Instructions for Building Your Own Greenhouse

Written by derek dowell | 13/05/2017
Instructions for Building Your Own Greenhouse
Greenhouse frame ready for plastic (old abandoned greenhouse image by Kostyantyn Ivanyshen from Fotolia.com)

As a budding do-it-yourself greenhouse gardener, you can buy a premade kit and put it up yourself, but it's really not that much harder to build your own greenhouse from scratch. And it only costs about half what you would pay for a kit. A greenhouse is essentially a frame made from PVC pipe, chain-link fence tubing, wood and rebar, which is then covered with plastic to let the sunlight in and retain warmth.

Design

Regardless of the material you choose to frame the greenhouse, the basic approach will be the same. The website Frugal Living Freedom recommends two-inch PVC (plastic plumber's pipe) because it is perhaps the easiest for a beginner to work with. You can get PVC, fittings, pipe glue and plastic at your nearest home improvement store or plumber's supply shop.

Calculate the dimensions of your greenhouse beforehand in order to know how much material to buy. The PVC pipe functions as a skeleton holding up the skin (layers of plastic). Most greenhouse designs are rectangular, with a pitched roof and doors at either end. Remember to make it large and tall enough that you can walk comfortably between the rows of plant beds.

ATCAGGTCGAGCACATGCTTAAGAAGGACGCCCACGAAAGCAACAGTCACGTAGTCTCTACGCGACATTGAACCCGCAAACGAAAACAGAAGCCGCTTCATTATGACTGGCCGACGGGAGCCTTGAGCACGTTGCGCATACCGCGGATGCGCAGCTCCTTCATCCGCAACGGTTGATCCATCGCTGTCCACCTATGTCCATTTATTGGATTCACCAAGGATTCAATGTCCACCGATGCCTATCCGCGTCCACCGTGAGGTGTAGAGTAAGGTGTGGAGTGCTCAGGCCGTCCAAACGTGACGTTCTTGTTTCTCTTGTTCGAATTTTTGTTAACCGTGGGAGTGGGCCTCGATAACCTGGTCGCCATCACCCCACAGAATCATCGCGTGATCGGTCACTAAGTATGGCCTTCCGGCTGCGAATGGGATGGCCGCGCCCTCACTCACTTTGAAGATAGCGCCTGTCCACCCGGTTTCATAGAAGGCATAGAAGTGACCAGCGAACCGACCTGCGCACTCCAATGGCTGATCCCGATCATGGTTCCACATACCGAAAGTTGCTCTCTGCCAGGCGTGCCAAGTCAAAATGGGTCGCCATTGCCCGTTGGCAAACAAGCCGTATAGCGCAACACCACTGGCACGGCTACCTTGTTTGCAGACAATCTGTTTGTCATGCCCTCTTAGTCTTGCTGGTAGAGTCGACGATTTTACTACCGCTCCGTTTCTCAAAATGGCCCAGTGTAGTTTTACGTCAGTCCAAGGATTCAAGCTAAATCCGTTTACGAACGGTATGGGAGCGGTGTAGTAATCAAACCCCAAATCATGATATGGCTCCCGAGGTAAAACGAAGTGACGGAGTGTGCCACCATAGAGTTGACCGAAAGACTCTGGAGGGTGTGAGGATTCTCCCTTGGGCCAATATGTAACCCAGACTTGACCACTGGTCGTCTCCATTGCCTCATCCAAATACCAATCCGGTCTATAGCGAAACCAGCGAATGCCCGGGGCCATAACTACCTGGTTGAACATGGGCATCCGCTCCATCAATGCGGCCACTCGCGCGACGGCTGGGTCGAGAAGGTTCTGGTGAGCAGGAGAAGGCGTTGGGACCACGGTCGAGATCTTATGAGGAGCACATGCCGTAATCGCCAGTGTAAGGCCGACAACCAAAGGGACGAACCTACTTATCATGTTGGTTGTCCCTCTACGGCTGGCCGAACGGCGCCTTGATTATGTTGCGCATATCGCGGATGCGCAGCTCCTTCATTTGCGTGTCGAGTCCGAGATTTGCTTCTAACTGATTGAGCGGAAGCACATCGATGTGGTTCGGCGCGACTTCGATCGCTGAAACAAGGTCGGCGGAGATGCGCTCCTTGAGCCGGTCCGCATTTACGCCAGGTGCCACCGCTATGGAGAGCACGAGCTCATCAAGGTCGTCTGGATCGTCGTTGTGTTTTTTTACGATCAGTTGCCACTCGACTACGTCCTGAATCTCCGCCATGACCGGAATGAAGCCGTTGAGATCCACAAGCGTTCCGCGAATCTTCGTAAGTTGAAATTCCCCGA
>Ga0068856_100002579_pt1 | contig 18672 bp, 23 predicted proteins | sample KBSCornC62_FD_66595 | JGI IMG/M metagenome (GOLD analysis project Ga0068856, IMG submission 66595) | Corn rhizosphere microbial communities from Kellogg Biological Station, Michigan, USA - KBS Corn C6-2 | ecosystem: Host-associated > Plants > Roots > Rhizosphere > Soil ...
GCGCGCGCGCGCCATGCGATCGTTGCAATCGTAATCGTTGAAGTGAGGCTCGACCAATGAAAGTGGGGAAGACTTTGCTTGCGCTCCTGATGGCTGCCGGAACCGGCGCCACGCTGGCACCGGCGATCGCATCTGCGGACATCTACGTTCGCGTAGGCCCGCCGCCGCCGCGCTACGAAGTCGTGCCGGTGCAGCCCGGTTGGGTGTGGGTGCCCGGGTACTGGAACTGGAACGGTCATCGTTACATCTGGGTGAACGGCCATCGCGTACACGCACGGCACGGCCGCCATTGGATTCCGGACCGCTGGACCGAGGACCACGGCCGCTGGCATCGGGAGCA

Construction

Your first order of business is to build the rib sections. Each requires four lengths of pipe, one for each wall and two for the pitched roof. Each complete rib is spaced approximately five feet apart. Install horizontal pipes the length of the greenhouse as needed for stability at the juncture of sides and roof, as well as where the ribs meet the ground. You can use wood planks and drywall screws to attach it to the PVC frame if necessary for added stability.

Wrap the entire structure with UV-protected greenhouse film. Where the film touches the ground, leave enough extra material to staple it to a board, which helps keep the film pulled tight and also serves as an anchor. Drill holes through the wood and drive rebar a few feet into the ground to add enough support for windy days. If you're still concerned about stability, use ropes and stakes, as with a tent, to stabilise the structure.

Extras

You may also choose to equip your greenhouse with exhaust fans, overhead irrigation, lighting, heat, and maybe even allow the wall film to roll up during nice weather. Install raised plant beds inside and your greenhouse is ready for year-round growing. Other rigid materials for the frame will work fine also.

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